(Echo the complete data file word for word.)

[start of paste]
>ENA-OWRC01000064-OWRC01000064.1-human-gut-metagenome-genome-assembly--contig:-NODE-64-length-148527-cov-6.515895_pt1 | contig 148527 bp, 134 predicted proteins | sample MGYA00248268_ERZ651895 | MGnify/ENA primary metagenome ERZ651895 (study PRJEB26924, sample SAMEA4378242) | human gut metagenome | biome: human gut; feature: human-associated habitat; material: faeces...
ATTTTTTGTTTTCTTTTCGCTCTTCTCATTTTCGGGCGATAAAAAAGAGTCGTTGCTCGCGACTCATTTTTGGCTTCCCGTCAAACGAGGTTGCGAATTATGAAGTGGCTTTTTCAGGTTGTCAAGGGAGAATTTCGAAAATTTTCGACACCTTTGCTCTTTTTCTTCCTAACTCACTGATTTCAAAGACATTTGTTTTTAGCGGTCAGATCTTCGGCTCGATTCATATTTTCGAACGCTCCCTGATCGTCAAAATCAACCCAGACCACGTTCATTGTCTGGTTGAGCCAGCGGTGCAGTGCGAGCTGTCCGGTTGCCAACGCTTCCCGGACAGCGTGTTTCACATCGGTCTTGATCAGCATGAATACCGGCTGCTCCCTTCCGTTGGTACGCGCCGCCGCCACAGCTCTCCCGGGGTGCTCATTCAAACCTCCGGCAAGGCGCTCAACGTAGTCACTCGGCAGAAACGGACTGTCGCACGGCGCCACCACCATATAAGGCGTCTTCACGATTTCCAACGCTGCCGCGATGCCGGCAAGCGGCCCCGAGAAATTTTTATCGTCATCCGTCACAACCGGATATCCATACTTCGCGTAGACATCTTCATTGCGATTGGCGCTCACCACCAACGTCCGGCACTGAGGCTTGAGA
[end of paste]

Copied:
>ENA-OWRC01000064-OWRC01000064.1-human-gut-metagenome-genome-assembly--contig:-NODE-64-length-148527-cov-6.515895_pt1 | contig 148527 bp, 134 predicted proteins | sample MGYA00248268_ERZ651895 | MGnify/ENA primary metagenome ERZ651895 (study PRJEB26924, sample SAMEA4378242) | human gut metagenome | biome: human gut; feature: human-associated habitat; material: faeces...
ATTTTTTGTTTTCTTTTCGCTCTTCTCATTTTCGGGCGATAAAAAAGAGTCGTTGCTCGCGACTCATTTTTGGCTTCCCGTCAAACGAGGTTGCGAATTATGAAGTGGCTTTTTCAGGTTGTCAAGGGAGAATTTCGAAAATTTTCGACACCTTTGCTCTTTTTCTTCCTAACTCACTGATTTCAAAGACATTTGTTTTTAGCGGTCAGATCTTCGGCTCGATTCATATTTTCGAACGCTCCCTGATCGTCAAAATCAACCCAGACCACGTTCATTGTCTGGTTGAGCCAGCGGTGCAGTGCGAGCTGTCCGGTTGCCAACGCTTCCCGGACAGCGTGTTTCACATCGGTCTTGATCAGCATGAATACCGGCTGCTCCCTTCCGTTGGTACGCGCCGCCGCCACAGCTCTCCCGGGGTGCTCATTCAAACCTCCGGCAAGGCGCTCAACGTAGTCACTCGGCAGAAACGGACTGTCGCACGGCGCCACCACCATATAAGGCGTCTTCACGATTTCCAACGCTGCCGCGATGCCGGCAAGCGGCCCCGAGAAATTTTTATCGTCATCCGTCACAACCGGATATCCATACTTCGCGTAGACATCTTCATTGCGATTGGCGCTCACCACCAACGTCCGGCACTGAGGCTTGAGA